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The past few years has seen several states in the U.S. adopt, or look to adopt biometric privacy legislation that dictates what type of facial, fingerprint, or retinal data organizations can collect, use, and store.
A handful of states are following in the footsteps of states that have passed biometric privacy legislation like Illinois, Texas, and Washington and plotting bills of their own.
As a first step, many states have expanded how they define "personal information" under their state data breach notification laws to include biometric information or enacting entirely new legislation around biometric data.
The basis for a lot of the legislation is the Illinois' Biometric Information Privacy Act, a law - the first of its kind in the U.S. - passed way back in 2008. The law regulates biometric data usage, limiting state-level protections regarding individuals' biological characteristics.
The legislation survived a scare earlier this year following a case involving a Six Flags amusement park that fingerprinted a 14 year old child without parental approval. While the amusement park contested that it couldn't be held liable unless there was a "tangible injury from the unauthorized collection," the Illinois Supreme Court dismissed the case, stressing that “a person need not have sustained actual damage beyond violation of his or her rights under the Act.” (.PDF)
As Reed Smith LLP, a law firm based in Pittsburgh, Penn. notes, there's pending legislation on the books in half a dozen other states, including Alaska, Arizona, Massachusetts, Michigan, New Hampshire, and New York - in addition to New York City proper.
New York State, it's worth mentioning, already includes biometric data as information under its data breach notification law under the Stop Hacks and Improve Electronic Data Security or SHIELD Act, signed into law last month.
Arkansas, the only other state than California to have passed biometric data legislation, expanded how it defines personal information to include biometric data in April this year. Subsequently, it also expanded data breach notication requirements to include the same information.
California's law, codified in 1798.100. (a) of the California Civil Code – part of the California Consumer Privacy Act (CCPA) - specifies that a consumer “shall have the right to request that a business that collects a consumer's personal information disclose to that consumer the categories and specific pieces of personal information the business has collected.”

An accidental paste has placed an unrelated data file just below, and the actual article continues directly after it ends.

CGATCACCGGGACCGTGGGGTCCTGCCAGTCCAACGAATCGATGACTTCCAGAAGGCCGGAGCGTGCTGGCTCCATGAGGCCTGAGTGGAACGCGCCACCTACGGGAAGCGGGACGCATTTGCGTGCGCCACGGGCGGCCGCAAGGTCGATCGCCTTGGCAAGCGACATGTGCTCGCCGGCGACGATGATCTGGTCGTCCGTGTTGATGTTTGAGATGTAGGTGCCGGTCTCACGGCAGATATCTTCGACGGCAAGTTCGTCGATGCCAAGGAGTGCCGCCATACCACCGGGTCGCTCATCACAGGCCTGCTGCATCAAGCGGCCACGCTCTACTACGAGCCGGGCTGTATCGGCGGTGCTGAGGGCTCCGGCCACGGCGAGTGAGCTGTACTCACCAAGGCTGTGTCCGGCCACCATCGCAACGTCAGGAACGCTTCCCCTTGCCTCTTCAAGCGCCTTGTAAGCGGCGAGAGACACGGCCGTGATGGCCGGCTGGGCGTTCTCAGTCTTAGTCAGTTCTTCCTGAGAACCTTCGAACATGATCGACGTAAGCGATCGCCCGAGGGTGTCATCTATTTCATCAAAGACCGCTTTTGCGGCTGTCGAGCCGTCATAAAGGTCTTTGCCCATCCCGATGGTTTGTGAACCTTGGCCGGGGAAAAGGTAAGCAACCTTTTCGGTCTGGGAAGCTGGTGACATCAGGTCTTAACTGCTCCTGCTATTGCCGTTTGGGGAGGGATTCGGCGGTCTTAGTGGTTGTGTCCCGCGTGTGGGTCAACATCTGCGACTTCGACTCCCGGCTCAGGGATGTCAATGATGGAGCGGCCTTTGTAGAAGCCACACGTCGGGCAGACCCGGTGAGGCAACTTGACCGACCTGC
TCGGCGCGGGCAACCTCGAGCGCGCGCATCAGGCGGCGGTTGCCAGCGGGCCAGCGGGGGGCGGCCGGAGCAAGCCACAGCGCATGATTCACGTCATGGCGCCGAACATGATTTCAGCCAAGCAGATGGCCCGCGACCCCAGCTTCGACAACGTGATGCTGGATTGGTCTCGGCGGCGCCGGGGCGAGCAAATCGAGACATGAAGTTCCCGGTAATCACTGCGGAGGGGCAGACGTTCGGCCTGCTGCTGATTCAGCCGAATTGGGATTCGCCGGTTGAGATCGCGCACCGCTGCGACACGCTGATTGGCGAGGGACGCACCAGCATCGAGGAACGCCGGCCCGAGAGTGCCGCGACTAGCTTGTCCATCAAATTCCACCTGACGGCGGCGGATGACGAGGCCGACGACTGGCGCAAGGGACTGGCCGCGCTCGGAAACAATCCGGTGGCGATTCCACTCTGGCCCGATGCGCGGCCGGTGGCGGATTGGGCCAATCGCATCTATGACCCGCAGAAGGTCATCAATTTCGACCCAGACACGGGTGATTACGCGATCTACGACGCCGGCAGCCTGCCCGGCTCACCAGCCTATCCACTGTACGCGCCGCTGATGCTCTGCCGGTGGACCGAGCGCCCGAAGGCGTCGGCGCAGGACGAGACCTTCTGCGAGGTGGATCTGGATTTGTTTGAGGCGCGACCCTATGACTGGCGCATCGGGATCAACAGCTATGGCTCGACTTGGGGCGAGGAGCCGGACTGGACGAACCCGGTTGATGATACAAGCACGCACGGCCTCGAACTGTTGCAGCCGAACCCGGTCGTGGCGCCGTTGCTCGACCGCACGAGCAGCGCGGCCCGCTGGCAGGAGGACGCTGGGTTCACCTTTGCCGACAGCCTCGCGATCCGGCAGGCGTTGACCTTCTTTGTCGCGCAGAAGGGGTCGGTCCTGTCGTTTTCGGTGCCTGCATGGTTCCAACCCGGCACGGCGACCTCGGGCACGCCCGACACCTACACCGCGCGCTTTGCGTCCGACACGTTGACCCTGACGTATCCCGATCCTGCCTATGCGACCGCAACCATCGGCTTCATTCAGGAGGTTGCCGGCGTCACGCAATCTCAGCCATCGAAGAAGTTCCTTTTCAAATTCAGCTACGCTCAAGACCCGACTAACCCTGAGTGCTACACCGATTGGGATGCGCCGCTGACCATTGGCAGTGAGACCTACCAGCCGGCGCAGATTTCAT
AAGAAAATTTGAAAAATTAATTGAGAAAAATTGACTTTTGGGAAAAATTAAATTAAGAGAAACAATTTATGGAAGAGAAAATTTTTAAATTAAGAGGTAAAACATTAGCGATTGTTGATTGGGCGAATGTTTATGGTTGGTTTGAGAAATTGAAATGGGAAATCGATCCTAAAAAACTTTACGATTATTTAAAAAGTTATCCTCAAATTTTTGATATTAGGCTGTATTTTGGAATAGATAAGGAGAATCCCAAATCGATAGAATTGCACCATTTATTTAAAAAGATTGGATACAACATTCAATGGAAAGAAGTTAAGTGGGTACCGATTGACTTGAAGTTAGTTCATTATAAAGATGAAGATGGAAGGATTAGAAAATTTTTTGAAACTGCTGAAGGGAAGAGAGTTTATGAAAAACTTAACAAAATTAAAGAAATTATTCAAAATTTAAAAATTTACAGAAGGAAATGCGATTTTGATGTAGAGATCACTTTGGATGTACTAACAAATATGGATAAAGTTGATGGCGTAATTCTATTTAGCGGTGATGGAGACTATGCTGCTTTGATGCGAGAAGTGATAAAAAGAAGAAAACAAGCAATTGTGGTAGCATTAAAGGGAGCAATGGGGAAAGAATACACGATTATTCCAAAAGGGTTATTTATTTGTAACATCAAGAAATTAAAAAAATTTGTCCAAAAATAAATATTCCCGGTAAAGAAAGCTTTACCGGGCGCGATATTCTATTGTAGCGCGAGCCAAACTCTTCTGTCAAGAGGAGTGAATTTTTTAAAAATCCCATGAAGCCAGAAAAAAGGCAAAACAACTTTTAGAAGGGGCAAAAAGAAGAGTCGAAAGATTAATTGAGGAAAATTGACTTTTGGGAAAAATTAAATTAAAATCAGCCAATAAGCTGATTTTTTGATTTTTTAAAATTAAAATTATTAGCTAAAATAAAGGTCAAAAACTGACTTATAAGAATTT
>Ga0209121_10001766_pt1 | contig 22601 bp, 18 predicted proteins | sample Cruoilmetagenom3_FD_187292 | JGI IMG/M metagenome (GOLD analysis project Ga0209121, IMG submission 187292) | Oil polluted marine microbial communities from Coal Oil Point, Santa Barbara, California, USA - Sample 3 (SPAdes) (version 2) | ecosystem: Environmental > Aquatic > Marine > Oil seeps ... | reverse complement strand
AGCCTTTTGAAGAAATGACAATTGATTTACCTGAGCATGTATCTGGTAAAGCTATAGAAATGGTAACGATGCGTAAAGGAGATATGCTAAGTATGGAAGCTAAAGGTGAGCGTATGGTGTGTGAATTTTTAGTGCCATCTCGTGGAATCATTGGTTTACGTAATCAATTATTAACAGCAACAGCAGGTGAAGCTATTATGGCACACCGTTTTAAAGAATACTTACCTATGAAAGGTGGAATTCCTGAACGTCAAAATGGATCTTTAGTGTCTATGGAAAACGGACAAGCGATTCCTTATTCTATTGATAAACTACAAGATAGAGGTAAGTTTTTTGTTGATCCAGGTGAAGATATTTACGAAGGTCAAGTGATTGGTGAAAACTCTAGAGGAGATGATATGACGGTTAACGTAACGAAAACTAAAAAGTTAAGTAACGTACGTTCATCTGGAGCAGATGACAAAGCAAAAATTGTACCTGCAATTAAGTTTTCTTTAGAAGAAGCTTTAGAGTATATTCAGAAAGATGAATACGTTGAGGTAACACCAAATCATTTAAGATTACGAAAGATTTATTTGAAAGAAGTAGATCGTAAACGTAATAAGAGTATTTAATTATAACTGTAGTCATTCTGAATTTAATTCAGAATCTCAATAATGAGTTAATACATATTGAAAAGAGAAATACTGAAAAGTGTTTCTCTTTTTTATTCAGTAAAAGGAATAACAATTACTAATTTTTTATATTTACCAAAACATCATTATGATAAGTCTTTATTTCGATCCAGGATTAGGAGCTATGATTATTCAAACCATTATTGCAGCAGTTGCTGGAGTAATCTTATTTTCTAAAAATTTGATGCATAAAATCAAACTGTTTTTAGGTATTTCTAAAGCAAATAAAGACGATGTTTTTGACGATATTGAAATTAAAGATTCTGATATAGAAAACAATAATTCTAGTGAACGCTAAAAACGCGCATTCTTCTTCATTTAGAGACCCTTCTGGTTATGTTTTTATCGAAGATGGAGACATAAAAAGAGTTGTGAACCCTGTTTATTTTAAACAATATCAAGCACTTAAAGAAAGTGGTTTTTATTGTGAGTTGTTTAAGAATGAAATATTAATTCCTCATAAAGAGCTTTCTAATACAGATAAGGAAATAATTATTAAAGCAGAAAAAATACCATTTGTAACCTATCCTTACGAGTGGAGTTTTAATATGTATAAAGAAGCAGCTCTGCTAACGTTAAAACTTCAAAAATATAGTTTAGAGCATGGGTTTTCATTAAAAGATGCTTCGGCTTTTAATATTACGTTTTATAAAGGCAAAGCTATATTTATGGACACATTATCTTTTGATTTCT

As it stands, the legislation applies to any for-profit entity that collects a consumer’s personal information and does business in California with an annual gross revenue in excess of $25 million; buys, receives, shares, or sells the personal information of more than 50,000 customers; or derives 50 percent or more annual revenue from selling consumers’ personal information. CCPA goes into effect on January 1, 2020 but still faces a number of hurdles, including a deluge of currently in flux amendments.
Texas’ law, Capture or Use of Biometric Identifier Act (CUBI), is similar in the sense that it requires organizations to provide notice and obtain an individuals’ consent before collecting their biometric data. While there’s no private right of action, it also prohibits the sale, lease, and disclosure of biometric data unless an organization has obtained consent. Washington’s law, Washington: Wash. Rev. Code 19.375.010, is more or less the same with one exception: It does allow for collection and use of biometric identifiers for “security purposes.”
Still, Illinois' law remains the benchmark in many ways. Under BIPA, there's a private right of action and a low threshold for allegation of injury. The law also applied to employers. Entities that are found in noncompliance could fine themselves fined $1,000 – $5,000 for each improper collection of biometric information or biometric identifiers.
Even if organizations don't have employees or consumers in any of the states where legislation is pending, if an organization collects sensitive biometric data - like a fingerprint, retinal image, facial scan, or iris image - they should consider reviewing some of these laws, or at least ensure they have a strong form of data protection in place in order to safeguard the data or demonstrate compliance.
Handprint image via Alexander Mueller, Flickr, Creative Commons